“Well, this is a beautiful day,” said Kittie Kat, as she and Uncle Wiggily walked along through the woods one morning.
“Yes, this weather is very nice,” agreed the old gentleman rabbit. “I ought to find my fortune today. I have been traveling after it a long time, and I am getting quite tired.”
Kittie Kat looked at him, and she was sorry to see that Uncle Wiggily appeared quite old. He was bending over as he walked, and he had to go very slowly, for his rheumatism was quite painful, even though he had his crutch that Nurse Jane Fuzzy-Wuzzy had made for him out of a cornstalk.
“Poor old rabbit,” thought the pussy girl. “I hope that he finds his fortune soon, or it will not be of much use to him. I must look as hard as I can.”
So, as they went along Kittie Kat looked under all the stones and behind the bushes and down in hollow stumps. And once, when she lifted up a stone with her claws, she saw something glittering under it.
“Oh, here is a diamond!” she cried, but it was only a piece of glass.
And, a little later Uncle Wiggily saw something shining under a big log. He cried out:
“Oh, joy! I have found some gold.” But it was only a shining piece of tin. They were both much disappointed, but they kept on, still searching.
At last they came to a house that was built just on the edge of a deep, dark, dismal wood, and there was some smoke coming from the chimney of this house.
“I’m going there and ask if they know where I can find my fortune,” said Uncle Wiggily.
“Better not,” spoke Kittie Kat. “There may be a wolf or a fox in there. Better not.”
So Uncle Wiggily looked carefully on the ground all about the little house, and then he said:
“No, Kittie Kat, a fox or a wolf can’t live in here, or I could see the marks of their feet in the mud. I think a man or a woman lives in that house, and I am going to knock on the door, for they surely will be kind to us.”
So, with the cat girl following behind, Uncle Wiggily went up to the door of the little house, and knocked: “Rat-a-tat-tat!”
“Ha! Who is there?” asked a quivering-quavering voice.
“It is I–Uncle Wiggily Longears, the old gentleman rabbit, and I am looking for my fortune,” he said.
Then the door suddenly opened, and there stood a little old woman, in a green dress, and she had such a long nose and such a long chin that they almost touched, and if she had been strong enough she could have cracked a nut between them.
“Oh, that’s an old witch!” cried Kittie Kat.
“Nonsensicalness!” exclaimed Uncle Wiggily. “There are no such things as witches. Besides, it isn’t polite to call names, Kittie Kat.”
“Oh, I’m sorry,” said the girl, looking at her tail.
“That’s all right,” said the old lady kindly, and she smiled. And when she did this she wasn’t at all bad looking, but instead, very nice. “Lots of people think I’m a witch,” she said, “and they won’t come near me. But I’m not, and I love boys and girls and animals.”
“I am so old, however, that I can’t go very far from home, and I would like to go off in the woods, and get some berries to make a berry pie. But alas! and alack-a-day! I cannot. But what was it you wanted, Uncle Wiggily?”
“I wanted to know if you could tell me where to find my fortune,” said the rabbit.
“Yes,” answered the old lady in the green dress, “I think I can tell you where to find your fortune. If you will travel on for three days more you will come to a little hill. Go up this hill, and down the other side, and there, at the bottom, you will find your fortune.”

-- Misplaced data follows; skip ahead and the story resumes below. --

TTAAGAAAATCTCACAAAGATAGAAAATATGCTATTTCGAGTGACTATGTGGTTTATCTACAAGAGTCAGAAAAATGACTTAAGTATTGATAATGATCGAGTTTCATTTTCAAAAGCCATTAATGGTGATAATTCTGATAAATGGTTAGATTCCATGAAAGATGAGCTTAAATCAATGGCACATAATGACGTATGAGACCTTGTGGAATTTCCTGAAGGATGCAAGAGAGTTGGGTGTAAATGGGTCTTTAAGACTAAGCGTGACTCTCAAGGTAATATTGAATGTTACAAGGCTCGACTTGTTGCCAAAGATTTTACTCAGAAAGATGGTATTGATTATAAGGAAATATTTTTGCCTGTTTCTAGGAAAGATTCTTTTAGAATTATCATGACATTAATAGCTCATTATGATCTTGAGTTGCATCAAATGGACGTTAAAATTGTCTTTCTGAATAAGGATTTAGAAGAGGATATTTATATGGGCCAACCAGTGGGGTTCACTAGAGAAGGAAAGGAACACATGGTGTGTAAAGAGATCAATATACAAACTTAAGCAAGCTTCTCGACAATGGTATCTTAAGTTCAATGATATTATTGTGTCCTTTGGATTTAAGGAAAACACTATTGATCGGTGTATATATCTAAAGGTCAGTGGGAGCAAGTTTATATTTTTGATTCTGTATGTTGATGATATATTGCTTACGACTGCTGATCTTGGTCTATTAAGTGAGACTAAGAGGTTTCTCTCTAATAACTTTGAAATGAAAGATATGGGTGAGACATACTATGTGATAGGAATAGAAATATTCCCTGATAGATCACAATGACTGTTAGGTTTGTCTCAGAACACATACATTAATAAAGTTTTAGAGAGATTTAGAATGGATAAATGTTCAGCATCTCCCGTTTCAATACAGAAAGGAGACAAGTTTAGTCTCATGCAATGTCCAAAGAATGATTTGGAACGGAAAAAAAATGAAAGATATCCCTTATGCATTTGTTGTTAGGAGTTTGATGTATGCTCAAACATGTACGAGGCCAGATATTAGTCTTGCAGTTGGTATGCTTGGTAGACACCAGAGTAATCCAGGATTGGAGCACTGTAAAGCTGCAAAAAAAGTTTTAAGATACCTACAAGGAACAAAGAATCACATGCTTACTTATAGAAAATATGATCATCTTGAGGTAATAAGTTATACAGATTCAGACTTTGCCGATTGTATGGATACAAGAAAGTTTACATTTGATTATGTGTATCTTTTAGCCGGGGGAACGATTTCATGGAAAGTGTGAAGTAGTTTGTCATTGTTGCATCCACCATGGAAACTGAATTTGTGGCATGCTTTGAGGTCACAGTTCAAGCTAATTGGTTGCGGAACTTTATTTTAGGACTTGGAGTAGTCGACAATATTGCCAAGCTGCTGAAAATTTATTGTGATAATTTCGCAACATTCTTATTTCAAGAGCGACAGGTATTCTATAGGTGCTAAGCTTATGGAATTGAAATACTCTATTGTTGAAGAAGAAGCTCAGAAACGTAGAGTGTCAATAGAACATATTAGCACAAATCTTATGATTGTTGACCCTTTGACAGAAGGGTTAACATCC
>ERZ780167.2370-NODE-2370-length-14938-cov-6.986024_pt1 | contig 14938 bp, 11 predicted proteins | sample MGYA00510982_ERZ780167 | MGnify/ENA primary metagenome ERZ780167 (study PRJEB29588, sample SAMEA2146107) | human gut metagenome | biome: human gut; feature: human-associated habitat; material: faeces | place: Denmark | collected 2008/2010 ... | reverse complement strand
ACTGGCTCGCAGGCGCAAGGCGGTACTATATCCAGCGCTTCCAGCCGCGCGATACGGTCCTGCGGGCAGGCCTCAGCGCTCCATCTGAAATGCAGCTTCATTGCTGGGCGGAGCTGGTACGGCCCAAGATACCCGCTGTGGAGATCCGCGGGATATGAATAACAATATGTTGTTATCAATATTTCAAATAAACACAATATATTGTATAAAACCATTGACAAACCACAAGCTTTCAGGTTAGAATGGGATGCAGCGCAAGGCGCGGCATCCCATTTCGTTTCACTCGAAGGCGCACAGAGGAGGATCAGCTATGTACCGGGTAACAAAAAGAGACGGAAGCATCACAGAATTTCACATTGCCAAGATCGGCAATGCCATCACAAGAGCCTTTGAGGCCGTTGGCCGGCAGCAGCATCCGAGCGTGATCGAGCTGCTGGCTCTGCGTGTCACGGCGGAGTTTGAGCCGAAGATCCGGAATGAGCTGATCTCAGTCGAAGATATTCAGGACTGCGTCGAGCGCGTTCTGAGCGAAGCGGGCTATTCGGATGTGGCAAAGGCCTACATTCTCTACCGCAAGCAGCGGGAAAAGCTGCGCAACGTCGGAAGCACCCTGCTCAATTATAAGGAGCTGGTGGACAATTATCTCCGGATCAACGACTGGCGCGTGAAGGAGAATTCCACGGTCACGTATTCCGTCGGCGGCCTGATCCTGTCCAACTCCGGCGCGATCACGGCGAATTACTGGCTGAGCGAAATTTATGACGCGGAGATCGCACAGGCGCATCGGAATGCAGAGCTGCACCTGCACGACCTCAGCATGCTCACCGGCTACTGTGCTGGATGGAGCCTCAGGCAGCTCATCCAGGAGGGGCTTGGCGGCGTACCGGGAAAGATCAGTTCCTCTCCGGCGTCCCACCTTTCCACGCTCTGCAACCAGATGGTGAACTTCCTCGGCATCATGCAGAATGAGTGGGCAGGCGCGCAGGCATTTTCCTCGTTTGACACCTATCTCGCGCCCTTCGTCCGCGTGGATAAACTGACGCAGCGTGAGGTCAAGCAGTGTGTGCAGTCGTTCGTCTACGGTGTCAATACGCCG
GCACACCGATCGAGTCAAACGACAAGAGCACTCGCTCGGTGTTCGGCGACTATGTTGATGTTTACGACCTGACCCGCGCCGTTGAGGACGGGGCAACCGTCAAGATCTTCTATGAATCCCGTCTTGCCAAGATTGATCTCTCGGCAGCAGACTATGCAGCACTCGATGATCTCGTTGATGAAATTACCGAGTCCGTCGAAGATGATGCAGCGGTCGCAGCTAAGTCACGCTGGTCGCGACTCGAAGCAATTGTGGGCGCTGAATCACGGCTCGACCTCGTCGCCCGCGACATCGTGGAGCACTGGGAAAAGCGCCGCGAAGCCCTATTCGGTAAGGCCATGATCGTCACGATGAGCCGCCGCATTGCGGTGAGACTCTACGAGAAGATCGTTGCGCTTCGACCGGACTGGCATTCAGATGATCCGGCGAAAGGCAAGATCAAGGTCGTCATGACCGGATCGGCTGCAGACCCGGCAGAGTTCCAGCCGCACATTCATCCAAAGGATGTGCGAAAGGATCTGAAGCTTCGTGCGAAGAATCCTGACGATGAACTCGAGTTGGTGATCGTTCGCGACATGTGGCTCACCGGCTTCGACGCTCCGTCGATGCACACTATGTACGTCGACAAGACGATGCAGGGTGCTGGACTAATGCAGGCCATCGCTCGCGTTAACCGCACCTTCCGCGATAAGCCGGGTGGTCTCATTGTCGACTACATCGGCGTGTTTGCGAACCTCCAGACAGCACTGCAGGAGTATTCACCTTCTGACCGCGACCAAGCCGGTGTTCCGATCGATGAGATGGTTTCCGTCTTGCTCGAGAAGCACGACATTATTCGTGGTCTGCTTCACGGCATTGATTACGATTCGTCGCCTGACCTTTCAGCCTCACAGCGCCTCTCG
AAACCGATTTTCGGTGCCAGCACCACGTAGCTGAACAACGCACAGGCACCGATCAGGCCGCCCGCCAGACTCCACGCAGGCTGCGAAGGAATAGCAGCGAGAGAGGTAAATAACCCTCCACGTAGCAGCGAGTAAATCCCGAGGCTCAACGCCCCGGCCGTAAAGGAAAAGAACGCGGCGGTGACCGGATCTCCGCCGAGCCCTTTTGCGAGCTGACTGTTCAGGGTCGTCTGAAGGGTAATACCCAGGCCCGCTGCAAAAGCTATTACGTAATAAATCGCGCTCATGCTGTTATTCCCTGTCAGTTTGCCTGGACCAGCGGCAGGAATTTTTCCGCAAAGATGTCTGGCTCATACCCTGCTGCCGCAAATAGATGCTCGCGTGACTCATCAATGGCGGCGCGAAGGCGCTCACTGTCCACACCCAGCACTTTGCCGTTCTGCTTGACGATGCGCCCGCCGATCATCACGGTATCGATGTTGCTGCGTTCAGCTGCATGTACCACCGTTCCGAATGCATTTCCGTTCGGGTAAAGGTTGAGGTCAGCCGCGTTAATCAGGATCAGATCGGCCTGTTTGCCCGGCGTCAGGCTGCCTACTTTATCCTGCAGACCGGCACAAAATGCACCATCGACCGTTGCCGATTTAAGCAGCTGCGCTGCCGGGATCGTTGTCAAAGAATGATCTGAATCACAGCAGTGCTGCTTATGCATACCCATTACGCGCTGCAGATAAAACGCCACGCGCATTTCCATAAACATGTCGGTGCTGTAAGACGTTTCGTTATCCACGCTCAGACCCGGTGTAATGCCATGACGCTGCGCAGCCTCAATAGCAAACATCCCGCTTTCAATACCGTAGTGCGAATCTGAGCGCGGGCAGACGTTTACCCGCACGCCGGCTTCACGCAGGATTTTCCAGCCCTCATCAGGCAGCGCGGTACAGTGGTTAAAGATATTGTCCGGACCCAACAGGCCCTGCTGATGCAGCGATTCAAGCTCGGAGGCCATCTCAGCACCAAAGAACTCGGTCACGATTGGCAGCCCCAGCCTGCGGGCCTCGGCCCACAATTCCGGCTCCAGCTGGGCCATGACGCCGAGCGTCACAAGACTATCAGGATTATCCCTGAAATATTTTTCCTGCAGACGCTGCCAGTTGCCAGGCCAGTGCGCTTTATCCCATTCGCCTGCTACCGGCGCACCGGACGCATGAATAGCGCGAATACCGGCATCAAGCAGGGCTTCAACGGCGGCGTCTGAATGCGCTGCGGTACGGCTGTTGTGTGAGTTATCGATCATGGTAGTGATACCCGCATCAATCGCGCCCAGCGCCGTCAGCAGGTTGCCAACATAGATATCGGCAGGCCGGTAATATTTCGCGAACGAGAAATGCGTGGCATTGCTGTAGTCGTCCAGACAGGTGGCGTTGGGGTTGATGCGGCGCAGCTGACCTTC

“Oh, joy!” cried the rabbit gentleman.
“How lovely!” exclaimed Kittie Kat. “Oh, how glad I am. Let’s start off at once, Uncle Wiggily.”
“No, not at once,” said the old gentleman rabbit. “First I must do a kindness to this good old lady. I heard you say you would like some berries,” he went on, “so I will go and get them.”
“And I will come also,” said Kittie Kat.
“It is very kind of you,” spoke the old lady with the long nose and the pointed chin. So she gave them a basket in which to put the berries, and away went Uncle Wiggily and the cat girl.
Soon they came to where there were a whole lot of bushes and they began picking the berries. The basket was almost full, and the rabbit was wondering if the lady would give him some of the berry pie after she made it, when, all of a sudden, there was a rustling in the bushes and out sprang a savage wolf.
“Ah, ha!” he growled, as he showed his sharp teeth, “now I have you both! Oh, what a good meal I will have!”
“Oh, please do not eat us!” begged the rabbit. “I am just about to find my fortune; can’t you wait until after that?”
“No!” growled the wolf. Then he crouched down, ready for a spring. Uncle Wiggily and Kittie Kat were too frightened to move. They looked all around for help, but all they could see were the berry bushes. And one bush seemed redder than the others. In fact, it was as red as red ink, and, as the rabbit looked at it this bush seemed to move.
“Here I come!” cried the wolf, and he jumped up into the air. But, as he did so the very red bush seemed to leap also, and then this bush grabbed the wolf by his tail, swung him around and around and tossed him away up in the top of a tall tree.
“There! I’ll teach you to play tricks on Uncle Wiggily,” cried a voice, and then the red bush came over to the rabbit, and instead of being a bush it was the red monkey, and he had come along just in time to save the rabbit and the cat. You see he looked so much like a berry bush, as he crouched down, that the wolf didn’t know him, and neither did Uncle Wiggily.
“Well, this is a joyful surprise!” cried the rabbit, as he and Kittie Kat thanked the red monkey. “I’m glad to see you once more.”
Then the wolf ran howling away through the woods, and the monkey helped the rabbit and the cat girl to fill the basket with berries and they took them to the old lady, who made a pie as big as the wash basin.